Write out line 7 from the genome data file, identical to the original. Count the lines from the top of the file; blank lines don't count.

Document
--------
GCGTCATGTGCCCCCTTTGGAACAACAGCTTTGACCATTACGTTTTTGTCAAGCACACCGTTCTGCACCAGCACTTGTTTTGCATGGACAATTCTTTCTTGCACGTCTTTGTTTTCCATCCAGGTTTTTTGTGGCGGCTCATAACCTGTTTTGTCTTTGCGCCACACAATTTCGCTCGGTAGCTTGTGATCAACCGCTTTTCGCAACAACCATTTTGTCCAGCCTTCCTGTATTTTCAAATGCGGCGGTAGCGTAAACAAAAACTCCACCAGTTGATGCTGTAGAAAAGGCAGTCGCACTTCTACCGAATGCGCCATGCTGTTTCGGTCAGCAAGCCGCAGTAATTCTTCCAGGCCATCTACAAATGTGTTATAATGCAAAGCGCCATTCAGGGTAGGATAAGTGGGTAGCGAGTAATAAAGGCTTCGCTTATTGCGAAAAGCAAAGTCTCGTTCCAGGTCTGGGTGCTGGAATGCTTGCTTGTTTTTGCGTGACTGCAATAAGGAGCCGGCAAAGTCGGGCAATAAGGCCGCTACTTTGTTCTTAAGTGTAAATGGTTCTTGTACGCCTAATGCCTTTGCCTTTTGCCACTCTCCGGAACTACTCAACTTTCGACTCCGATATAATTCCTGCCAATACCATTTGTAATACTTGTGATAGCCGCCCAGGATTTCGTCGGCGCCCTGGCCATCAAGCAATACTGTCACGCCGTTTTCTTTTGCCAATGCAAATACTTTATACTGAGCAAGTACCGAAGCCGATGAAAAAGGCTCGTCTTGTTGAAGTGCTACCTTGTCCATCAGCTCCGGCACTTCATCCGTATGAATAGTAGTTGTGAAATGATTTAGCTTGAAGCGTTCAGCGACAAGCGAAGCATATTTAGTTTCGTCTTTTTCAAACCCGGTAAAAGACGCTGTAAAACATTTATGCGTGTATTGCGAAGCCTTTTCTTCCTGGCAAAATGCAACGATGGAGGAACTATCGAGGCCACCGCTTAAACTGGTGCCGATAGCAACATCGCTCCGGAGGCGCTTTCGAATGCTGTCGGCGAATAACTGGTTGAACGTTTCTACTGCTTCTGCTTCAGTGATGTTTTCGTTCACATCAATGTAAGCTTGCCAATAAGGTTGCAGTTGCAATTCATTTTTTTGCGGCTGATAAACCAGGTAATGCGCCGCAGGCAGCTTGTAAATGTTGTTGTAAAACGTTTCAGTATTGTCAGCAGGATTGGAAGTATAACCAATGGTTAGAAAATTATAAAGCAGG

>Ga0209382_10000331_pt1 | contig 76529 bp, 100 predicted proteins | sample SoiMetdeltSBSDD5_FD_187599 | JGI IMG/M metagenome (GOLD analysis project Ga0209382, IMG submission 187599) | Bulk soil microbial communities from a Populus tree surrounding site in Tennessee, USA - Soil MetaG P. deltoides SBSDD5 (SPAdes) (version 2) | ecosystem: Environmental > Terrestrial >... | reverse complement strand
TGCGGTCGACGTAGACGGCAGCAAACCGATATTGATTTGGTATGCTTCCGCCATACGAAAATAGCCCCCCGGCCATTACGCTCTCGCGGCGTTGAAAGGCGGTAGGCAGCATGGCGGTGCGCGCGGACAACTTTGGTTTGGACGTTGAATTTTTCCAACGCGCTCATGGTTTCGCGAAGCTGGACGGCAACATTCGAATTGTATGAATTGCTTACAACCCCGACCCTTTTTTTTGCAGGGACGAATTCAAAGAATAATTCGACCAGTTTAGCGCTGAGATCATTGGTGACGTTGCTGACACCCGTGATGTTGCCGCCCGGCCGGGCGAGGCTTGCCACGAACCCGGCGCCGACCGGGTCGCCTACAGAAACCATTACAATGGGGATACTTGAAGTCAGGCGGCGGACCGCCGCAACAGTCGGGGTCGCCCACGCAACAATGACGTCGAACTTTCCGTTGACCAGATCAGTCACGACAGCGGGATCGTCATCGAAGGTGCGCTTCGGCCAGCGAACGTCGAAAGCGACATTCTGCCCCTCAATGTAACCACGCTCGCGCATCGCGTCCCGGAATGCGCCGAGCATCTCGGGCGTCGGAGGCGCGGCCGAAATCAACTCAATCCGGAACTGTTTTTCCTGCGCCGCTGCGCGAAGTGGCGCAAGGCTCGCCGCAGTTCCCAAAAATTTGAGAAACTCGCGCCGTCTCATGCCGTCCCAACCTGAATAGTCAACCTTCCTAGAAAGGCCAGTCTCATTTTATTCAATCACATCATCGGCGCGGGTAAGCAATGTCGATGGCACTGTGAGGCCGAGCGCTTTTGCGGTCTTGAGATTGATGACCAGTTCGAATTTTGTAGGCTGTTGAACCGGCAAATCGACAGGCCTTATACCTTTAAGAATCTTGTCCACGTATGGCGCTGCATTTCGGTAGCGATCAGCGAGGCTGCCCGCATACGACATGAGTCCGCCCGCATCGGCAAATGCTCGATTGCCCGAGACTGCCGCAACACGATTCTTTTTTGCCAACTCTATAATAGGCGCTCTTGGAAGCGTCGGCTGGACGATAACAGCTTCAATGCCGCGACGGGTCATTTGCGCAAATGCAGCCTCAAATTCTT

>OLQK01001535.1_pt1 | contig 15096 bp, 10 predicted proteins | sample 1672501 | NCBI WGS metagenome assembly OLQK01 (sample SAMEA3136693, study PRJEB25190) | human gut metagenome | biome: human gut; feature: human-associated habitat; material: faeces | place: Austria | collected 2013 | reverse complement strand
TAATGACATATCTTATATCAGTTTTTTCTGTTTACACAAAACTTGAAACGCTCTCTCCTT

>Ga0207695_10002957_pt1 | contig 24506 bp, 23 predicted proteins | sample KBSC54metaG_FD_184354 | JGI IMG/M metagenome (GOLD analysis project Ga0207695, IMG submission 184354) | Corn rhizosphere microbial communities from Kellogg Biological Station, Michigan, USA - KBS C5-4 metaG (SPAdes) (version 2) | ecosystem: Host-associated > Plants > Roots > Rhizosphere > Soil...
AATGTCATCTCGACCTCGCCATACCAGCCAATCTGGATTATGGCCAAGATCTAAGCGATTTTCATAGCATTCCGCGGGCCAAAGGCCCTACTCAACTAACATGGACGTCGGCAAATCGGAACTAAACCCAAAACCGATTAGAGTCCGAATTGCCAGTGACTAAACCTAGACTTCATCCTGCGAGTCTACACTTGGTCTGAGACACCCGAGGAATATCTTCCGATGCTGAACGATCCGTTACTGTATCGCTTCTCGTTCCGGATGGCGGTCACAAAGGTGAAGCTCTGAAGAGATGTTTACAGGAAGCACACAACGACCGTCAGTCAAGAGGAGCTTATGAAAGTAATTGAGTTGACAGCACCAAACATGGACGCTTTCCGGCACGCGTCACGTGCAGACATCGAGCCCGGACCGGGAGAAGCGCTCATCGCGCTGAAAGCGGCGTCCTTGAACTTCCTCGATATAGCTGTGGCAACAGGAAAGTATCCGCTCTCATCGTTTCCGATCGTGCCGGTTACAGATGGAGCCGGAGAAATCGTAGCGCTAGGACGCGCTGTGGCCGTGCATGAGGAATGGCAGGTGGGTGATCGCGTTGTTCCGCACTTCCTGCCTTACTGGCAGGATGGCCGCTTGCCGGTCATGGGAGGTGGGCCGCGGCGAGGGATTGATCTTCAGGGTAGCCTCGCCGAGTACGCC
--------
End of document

AATGTCATCTCGACCTCGCCATACCAGCCAATCTGGATTATGGCCAAGATCTAAGCGATTTTCATAGCATTCCGCGGGCCAAAGGCCCTACTCAACTAACATGGACGTCGGCAAATCGGAACTAAACCCAAAACCGATTAGAGTCCGAATTGCCAGTGACTAAACCTAGACTTCATCCTGCGAGTCTACACTTGGTCTGAGACACCCGAGGAATATCTTCCGATGCTGAACGATCCGTTACTGTATCGCTTCTCGTTCCGGATGGCGGTCACAAAGGTGAAGCTCTGAAGAGATGTTTACAGGAAGCACACAACGACCGTCAGTCAAGAGGAGCTTATGAAAGTAATTGAGTTGACAGCACCAAACATGGACGCTTTCCGGCACGCGTCACGTGCAGACATCGAGCCCGGACCGGGAGAAGCGCTCATCGCGCTGAAAGCGGCGTCCTTGAACTTCCTCGATATAGCTGTGGCAACAGGAAAGTATCCGCTCTCATCGTTTCCGATCGTGCCGGTTACAGATGGAGCCGGAGAAATCGTAGCGCTAGGACGCGCTGTGGCCGTGCATGAGGAATGGCAGGTGGGTGATCGCGTTGTTCCGCACTTCCTGCCTTACTGGCAGGATGGCCGCTTGCCGGTCATGGGAGGTGGGCCGCGGCGAGGGATTGATCTTCAGGGTAGCCTCGCCGAGTACGCC